Explore how the poet presents his thoughts and feelings about what is happening in the world around him in One World Down the Drain

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Explore how the poet presents his thoughts and feelings about what is happening in the world around him in “One World Down the Drain”

Simon Rae’s “One World Down the Drain” attempts to raise the awareness over the issue of pollution in the world, and the need to take responsibility. Throughout the poem a casual tone is maintained as a blithe statement to attract the reader’s attention and maintain interest, as well as the constant use of monosyllabic words to show the underlying frustration of the poet to the reader.

The title of the poem “One World Drown the Drain” was used by the poet in order to represent the risk of the world going “down the drain”, which the audience can link to the problem of pollution and rising sea levels. The title also makes use the words “down the drain” as a metaphor for people not realising that the problem of pollution is likely to affect them in the future, and is not limited to the countries stated throughout the poem.

The poem opens with the casual statement:

        “It’s goodbye half of Egypt,

         The Maldives take a dive,

         And not much more of Bangladesh,

         Looks likely to survive.”,

Demonstrating the use of blithe statements where the poet chooses to use a casual tone in order to draw the reader in, presenting the opening stanza with a similar tone to a song in order to create a positive effect on the reader and encourage them to think about the statements. The locations mentioned have been selected by the poet due to the fact that currently they are the most risk from the effect of rising sea levels due to pollution, and their choice to be used in the opening stanza of the poem is used to give a message to the audience of the immanency of the dangers. However the dangers are not explicitly stated yet in order to encourage the reader to continue thinking over this issue and as a form of drawing the reader in further. The reference to the countries under threat, such as “It’s goodbye to Egypt” present the countries as a tourist location rather than actual places that are inhabited, used by the poet as a form of criticism for consumerism, where the target audience of the poem is not concerned about pollution.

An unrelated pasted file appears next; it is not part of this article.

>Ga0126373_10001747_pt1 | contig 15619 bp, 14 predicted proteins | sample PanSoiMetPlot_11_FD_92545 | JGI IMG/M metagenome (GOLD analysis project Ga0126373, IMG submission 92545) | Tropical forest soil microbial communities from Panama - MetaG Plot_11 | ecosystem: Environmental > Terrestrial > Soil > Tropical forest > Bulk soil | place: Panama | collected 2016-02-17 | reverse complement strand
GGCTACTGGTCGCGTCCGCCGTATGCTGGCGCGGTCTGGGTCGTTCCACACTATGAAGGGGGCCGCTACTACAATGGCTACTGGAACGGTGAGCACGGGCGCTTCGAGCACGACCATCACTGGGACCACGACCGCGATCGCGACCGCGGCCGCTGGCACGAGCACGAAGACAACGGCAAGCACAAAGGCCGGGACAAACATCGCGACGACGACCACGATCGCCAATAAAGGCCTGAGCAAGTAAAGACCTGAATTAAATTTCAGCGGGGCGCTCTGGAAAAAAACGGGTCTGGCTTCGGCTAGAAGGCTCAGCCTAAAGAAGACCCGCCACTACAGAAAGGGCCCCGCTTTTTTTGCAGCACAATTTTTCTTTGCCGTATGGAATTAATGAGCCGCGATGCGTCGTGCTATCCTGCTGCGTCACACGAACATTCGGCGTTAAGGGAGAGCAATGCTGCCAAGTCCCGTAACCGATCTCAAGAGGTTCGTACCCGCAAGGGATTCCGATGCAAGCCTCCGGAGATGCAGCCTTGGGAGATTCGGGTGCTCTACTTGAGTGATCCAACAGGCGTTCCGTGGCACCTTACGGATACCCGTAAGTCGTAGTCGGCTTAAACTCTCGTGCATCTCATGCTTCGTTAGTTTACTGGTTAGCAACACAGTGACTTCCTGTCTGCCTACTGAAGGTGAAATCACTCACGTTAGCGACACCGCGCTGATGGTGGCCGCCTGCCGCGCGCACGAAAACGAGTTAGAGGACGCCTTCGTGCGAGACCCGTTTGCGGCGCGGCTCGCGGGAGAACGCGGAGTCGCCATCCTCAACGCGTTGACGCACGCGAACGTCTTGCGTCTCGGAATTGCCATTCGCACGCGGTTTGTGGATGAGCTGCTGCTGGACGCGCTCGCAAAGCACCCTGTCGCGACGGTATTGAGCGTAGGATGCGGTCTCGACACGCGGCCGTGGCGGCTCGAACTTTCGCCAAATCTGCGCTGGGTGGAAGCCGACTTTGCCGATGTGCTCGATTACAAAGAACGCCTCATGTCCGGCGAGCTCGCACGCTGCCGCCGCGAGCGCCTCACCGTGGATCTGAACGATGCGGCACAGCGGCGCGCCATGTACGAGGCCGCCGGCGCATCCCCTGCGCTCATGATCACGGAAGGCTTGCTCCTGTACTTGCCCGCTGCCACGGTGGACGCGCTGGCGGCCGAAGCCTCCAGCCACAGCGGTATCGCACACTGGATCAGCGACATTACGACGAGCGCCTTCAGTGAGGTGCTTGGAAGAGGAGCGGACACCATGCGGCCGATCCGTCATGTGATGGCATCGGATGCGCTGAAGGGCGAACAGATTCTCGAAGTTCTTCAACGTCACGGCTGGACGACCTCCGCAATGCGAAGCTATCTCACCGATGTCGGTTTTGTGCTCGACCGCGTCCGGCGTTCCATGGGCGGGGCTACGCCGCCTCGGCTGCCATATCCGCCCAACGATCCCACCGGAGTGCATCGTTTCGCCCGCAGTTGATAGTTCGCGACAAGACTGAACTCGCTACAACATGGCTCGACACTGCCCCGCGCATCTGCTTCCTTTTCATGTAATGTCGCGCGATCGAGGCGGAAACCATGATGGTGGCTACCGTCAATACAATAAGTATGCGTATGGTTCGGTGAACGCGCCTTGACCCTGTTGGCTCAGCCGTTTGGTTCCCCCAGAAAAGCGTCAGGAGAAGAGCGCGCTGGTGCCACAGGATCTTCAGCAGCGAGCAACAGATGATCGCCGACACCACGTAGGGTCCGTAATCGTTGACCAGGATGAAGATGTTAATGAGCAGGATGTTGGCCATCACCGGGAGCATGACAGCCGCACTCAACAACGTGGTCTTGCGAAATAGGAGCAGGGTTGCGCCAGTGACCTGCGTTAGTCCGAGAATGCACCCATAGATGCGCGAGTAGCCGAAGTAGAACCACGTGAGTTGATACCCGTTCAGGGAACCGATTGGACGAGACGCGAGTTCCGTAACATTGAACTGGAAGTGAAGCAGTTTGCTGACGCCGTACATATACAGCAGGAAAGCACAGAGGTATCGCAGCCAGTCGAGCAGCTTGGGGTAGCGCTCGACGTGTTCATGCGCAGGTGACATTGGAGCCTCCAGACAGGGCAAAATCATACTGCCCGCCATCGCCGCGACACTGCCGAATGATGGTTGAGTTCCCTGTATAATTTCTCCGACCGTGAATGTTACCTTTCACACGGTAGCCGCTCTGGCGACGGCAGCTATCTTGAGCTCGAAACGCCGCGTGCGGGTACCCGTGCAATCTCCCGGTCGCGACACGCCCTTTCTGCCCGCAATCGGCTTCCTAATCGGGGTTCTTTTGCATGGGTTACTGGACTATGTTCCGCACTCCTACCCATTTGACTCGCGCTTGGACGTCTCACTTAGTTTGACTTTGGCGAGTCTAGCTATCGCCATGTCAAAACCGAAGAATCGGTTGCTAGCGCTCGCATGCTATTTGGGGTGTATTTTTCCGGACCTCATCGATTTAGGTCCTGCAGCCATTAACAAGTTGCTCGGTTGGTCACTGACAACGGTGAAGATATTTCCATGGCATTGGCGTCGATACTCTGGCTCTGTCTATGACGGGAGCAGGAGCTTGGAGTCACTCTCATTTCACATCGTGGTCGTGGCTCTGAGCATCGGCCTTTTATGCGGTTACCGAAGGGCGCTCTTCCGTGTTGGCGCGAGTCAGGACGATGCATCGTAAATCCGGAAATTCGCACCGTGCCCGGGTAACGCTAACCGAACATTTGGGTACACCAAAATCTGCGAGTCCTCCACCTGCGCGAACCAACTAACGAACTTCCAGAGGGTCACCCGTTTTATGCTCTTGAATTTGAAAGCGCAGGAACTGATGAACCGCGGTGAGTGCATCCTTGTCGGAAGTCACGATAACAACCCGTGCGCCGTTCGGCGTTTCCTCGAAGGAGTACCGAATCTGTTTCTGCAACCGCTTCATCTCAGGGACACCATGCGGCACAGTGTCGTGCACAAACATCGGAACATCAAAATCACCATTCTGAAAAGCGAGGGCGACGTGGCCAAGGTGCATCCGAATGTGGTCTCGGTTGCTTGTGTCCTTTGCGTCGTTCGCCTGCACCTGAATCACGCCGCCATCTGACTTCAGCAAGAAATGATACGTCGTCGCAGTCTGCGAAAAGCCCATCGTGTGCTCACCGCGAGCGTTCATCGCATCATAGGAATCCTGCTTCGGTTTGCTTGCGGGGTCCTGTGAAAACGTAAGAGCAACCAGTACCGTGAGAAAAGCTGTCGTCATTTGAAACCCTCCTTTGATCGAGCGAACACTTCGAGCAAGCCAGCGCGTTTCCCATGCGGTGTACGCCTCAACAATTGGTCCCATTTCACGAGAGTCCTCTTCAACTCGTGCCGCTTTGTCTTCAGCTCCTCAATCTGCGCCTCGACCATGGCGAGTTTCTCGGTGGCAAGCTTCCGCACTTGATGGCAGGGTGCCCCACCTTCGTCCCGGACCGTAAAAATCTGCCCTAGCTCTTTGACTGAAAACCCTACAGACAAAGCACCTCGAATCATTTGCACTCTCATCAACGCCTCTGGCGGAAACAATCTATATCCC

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The poet attempts to establish the negativity of the issue of pollution by bringing the topic to the audience’s own area, suggesting that “Europe too will alter”, in order to raise awareness that the issue is going to affect the audience and not just the countries which are already at risk. The poet attempts to emphasise the importance of the choices that people make by using irony, suggesting to “book flights to Venice now”, despite flight being one of the most polluting forms of transport. The poet ends the stanza with “Great city. Pity. Ciao”, intending to imitate the ...

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